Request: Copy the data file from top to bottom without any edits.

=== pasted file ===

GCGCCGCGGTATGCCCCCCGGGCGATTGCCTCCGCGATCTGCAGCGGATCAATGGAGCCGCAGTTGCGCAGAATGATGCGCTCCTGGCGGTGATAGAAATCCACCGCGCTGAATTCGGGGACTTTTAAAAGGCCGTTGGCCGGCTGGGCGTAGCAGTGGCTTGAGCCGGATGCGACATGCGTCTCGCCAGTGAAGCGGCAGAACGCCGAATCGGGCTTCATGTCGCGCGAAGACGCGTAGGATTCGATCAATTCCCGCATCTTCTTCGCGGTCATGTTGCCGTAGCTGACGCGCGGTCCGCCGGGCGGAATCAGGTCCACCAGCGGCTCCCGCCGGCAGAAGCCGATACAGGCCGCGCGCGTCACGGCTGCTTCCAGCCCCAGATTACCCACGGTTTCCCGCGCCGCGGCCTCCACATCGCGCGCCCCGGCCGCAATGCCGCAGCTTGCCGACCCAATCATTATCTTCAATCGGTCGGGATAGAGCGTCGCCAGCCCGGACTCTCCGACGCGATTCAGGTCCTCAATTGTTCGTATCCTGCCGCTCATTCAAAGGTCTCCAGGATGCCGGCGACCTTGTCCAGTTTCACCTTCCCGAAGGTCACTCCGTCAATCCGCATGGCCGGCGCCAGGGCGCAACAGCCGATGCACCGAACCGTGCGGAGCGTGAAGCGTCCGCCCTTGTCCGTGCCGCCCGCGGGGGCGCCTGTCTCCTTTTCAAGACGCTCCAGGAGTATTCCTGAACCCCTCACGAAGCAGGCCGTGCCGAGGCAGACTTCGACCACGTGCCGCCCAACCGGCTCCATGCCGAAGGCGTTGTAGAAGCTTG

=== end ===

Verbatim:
GCGCCGCGGTATGCCCCCCGGGCGATTGCCTCCGCGATCTGCAGCGGATCAATGGAGCCGCAGTTGCGCAGAATGATGCGCTCCTGGCGGTGATAGAAATCCACCGCGCTGAATTCGGGGACTTTTAAAAGGCCGTTGGCCGGCTGGGCGTAGCAGTGGCTTGAGCCGGATGCGACATGCGTCTCGCCAGTGAAGCGGCAGAACGCCGAATCGGGCTTCATGTCGCGCGAAGACGCGTAGGATTCGATCAATTCCCGCATCTTCTTCGCGGTCATGTTGCCGTAGCTGACGCGCGGTCCGCCGGGCGGAATCAGGTCCACCAGCGGCTCCCGCCGGCAGAAGCCGATACAGGCCGCGCGCGTCACGGCTGCTTCCAGCCCCAGATTACCCACGGTTTCCCGCGCCGCGGCCTCCACATCGCGCGCCCCGGCCGCAATGCCGCAGCTTGCCGACCCAATCATTATCTTCAATCGGTCGGGATAGAGCGTCGCCAGCCCGGACTCTCCGACGCGATTCAGGTCCTCAATTGTTCGTATCCTGCCGCTCATTCAAAGGTCTCCAGGATGCCGGCGACCTTGTCCAGTTTCACCTTCCCGAAGGTCACTCCGTCAATCCGCATGGCCGGCGCCAGGGCGCAACAGCCGATGCACCGAACCGTGCGGAGCGTGAAGCGTCCGCCCTTGTCCGTGCCGCCCGCGGGGGCGCCTGTCTCCTTTTCAAGACGCTCCAGGAGTATTCCTGAACCCCTCACGAAGCAGGCCGTGCCGAGGCAGACTTCGACCACGTGCCGCCCAACCGGCTCCATGCCGAAGGCGTTGTAGAAGCTTG